1 year in NHS England & Improvement’s National Patient Safety team

Posted by: Nima Roy - Posted on:

As most of you will know, on the NHS Graduate Management Training Scheme we spend two years rotating around the NHS and occasionally external organisations. As some of you may know, graduates are sometimes placed in arms-length bodies (ALBs) rather than trusts or CCGs. My first placement has been spent doing policy and strategy work in the Patient Safety team at NHS England & Improvement. I recently wrote an article for my Directorate newsletter summing up my time here, and thought I’d share an adapted version to give an insight into the kind of work you can do as a grad in an ALB, and how to capitalise on opportunities in this environment.

Working in a national body means there are degrees of separation between you and patients, which results in key differences between working here and in a trust. In my experience, the positives have included being able to take a whole system view of the NHS and having the opportunity to understand how different organisations interact to fulfil the NHS’ objectives; having more time and resources to be able to critically analyse why things are done rather than just doing them; and being in a position to influence widespread changes to how the NHS operates. The challenges include systematically focussing on putting patients first in an environment where you’re more likely to see the Secretary of State wandering the corridors than a patient!

When I joined NHS Improvement (now NHS England & Improvement) it was the first year graduates had been placed at NHSI. This meant there were many opportunities to be creative as I was essentially working on a blank slate. One year on, here’s the advice I’d give any graduates starting their ALB placement (although it’s mostly transferable to any placement setting) and my experiences:


Advice: Focus on making the most of the opportunities available to you, and if you have ideas for the skills you want to develop and work you want to get involved in then don’t be afraid to ask – people are generally extremely willing to help. The first port of call for this should usually be your placement and programme managers, but if there are any issues then approach other colleagues and graduates for advice or contacts – there’ll usually be a group of you based in the same building so work together to collectively get the most out of your experiences. I’d also recommend going out of your way to meet new people – even if that means bonding over the broken kitchen tap or the gloomy weather – you pretty much always learn something new through it!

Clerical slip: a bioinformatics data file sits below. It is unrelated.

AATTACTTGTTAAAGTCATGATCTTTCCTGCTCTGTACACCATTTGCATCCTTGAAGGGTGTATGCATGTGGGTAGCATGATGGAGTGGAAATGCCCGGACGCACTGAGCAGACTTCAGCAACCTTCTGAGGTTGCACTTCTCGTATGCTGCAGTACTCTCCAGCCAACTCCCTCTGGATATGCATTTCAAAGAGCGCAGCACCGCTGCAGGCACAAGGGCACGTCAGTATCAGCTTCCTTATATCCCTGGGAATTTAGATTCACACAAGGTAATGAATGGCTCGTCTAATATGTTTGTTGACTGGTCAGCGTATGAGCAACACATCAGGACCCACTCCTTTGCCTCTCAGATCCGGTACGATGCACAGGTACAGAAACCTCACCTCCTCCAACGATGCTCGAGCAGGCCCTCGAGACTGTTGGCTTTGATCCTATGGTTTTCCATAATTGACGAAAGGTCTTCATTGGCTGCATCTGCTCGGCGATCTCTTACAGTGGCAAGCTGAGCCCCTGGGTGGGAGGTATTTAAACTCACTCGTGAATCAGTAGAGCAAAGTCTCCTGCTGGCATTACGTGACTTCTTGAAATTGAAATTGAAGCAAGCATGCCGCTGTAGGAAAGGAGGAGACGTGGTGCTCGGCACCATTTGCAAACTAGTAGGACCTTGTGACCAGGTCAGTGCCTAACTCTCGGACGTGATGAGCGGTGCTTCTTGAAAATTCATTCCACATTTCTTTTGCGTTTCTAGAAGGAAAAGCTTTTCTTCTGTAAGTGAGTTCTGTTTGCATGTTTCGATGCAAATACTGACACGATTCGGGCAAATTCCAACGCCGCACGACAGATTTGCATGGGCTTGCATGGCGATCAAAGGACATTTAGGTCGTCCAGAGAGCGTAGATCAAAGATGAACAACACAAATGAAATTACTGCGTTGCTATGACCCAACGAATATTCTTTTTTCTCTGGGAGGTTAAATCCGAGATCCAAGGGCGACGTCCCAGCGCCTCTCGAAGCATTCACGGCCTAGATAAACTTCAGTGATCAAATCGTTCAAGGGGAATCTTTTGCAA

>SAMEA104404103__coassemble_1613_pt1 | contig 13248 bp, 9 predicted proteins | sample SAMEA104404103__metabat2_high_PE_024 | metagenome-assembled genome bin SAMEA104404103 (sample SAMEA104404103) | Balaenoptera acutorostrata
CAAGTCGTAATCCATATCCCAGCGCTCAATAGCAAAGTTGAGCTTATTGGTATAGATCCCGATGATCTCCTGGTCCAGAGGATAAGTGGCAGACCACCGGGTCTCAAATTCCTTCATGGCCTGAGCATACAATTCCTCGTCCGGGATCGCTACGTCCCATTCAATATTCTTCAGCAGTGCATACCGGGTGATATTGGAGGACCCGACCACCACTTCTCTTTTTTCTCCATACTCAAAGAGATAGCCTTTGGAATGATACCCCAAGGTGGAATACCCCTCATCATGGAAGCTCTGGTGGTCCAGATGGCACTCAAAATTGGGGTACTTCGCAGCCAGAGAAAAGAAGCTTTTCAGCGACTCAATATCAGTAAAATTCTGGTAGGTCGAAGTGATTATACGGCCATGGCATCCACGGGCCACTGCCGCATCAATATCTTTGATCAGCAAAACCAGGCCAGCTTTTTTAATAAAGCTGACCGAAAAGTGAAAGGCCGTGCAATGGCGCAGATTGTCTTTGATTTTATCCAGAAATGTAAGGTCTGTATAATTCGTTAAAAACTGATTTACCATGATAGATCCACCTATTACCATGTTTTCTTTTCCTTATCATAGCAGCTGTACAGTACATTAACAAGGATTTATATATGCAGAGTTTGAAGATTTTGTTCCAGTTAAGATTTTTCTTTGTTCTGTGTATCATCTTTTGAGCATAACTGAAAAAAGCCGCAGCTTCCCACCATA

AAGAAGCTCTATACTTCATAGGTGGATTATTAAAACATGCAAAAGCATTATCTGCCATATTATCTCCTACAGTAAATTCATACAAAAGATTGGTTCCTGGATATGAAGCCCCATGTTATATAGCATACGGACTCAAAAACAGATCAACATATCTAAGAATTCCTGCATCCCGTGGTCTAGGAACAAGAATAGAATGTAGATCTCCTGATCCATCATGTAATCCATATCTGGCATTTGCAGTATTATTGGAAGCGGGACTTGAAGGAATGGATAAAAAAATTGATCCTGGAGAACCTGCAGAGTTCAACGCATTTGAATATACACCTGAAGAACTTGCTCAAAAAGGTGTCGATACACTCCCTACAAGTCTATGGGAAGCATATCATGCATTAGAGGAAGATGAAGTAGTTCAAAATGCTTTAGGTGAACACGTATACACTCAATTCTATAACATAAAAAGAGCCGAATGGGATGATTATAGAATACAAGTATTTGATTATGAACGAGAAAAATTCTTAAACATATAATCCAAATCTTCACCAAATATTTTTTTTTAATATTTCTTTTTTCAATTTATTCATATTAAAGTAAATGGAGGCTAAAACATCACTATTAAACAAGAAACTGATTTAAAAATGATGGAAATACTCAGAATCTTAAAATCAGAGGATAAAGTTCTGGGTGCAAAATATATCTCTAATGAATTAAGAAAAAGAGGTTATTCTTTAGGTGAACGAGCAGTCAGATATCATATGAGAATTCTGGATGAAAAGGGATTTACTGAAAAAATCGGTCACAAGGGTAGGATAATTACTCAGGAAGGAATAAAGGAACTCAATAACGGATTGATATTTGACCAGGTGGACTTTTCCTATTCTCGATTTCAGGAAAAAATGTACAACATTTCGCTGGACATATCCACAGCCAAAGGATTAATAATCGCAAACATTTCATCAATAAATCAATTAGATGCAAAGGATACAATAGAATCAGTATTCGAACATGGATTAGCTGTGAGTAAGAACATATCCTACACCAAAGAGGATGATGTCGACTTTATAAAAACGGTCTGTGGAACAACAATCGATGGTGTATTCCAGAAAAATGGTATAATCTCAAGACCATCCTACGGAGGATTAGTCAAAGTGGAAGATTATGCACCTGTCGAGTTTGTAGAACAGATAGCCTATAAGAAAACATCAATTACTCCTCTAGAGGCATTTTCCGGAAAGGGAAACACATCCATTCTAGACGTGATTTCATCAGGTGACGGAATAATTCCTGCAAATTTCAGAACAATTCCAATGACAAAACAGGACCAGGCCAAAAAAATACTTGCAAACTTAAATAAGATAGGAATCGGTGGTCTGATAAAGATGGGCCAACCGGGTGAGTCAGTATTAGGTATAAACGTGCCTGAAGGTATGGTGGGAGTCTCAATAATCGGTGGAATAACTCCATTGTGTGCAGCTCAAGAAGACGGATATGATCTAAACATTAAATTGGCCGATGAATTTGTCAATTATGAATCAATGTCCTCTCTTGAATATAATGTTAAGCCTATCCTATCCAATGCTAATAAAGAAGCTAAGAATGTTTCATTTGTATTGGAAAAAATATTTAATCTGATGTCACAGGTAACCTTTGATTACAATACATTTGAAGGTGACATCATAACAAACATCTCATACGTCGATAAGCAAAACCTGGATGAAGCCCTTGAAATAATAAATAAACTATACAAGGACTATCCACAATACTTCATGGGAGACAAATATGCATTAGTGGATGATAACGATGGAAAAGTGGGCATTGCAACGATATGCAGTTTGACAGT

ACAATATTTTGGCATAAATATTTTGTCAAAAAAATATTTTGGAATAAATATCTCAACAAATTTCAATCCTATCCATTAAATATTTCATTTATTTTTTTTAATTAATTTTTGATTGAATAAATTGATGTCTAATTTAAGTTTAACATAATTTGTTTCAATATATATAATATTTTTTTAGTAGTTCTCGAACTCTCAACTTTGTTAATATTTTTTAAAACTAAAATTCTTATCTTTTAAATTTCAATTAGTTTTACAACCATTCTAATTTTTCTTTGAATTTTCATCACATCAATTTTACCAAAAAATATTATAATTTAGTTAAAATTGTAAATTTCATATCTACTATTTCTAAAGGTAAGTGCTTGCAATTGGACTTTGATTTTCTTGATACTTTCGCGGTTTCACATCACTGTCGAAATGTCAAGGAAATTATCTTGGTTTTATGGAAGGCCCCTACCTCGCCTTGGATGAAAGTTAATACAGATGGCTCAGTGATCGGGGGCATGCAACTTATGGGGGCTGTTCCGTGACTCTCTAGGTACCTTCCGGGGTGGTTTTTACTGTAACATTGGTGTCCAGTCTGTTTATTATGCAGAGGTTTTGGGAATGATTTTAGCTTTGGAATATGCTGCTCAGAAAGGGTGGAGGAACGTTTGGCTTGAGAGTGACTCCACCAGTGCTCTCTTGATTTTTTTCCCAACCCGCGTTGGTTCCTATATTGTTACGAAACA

My experience: Being a General Management trainee based in a strategic arms-length body was initially a little complicated (we’re almost always based in a trust doing operational work) but from my first day everyone has been so supportive, friendly and engaging, both in the patient safety team and wider medical directorate. Having great relationships with my placement and programme managers and being good friends with the other graduates was key to navigating some of the natural ‘teething problems’ of being the first graduates placed here. Through having 1:1s, coffee roulette sessions and the (admittedly occasional…) hot-desking, it’s been great to get to know the people in the Directorate better. I’ve also become a pro at identifying people from their Skype photo, a valuable skill I’m sure!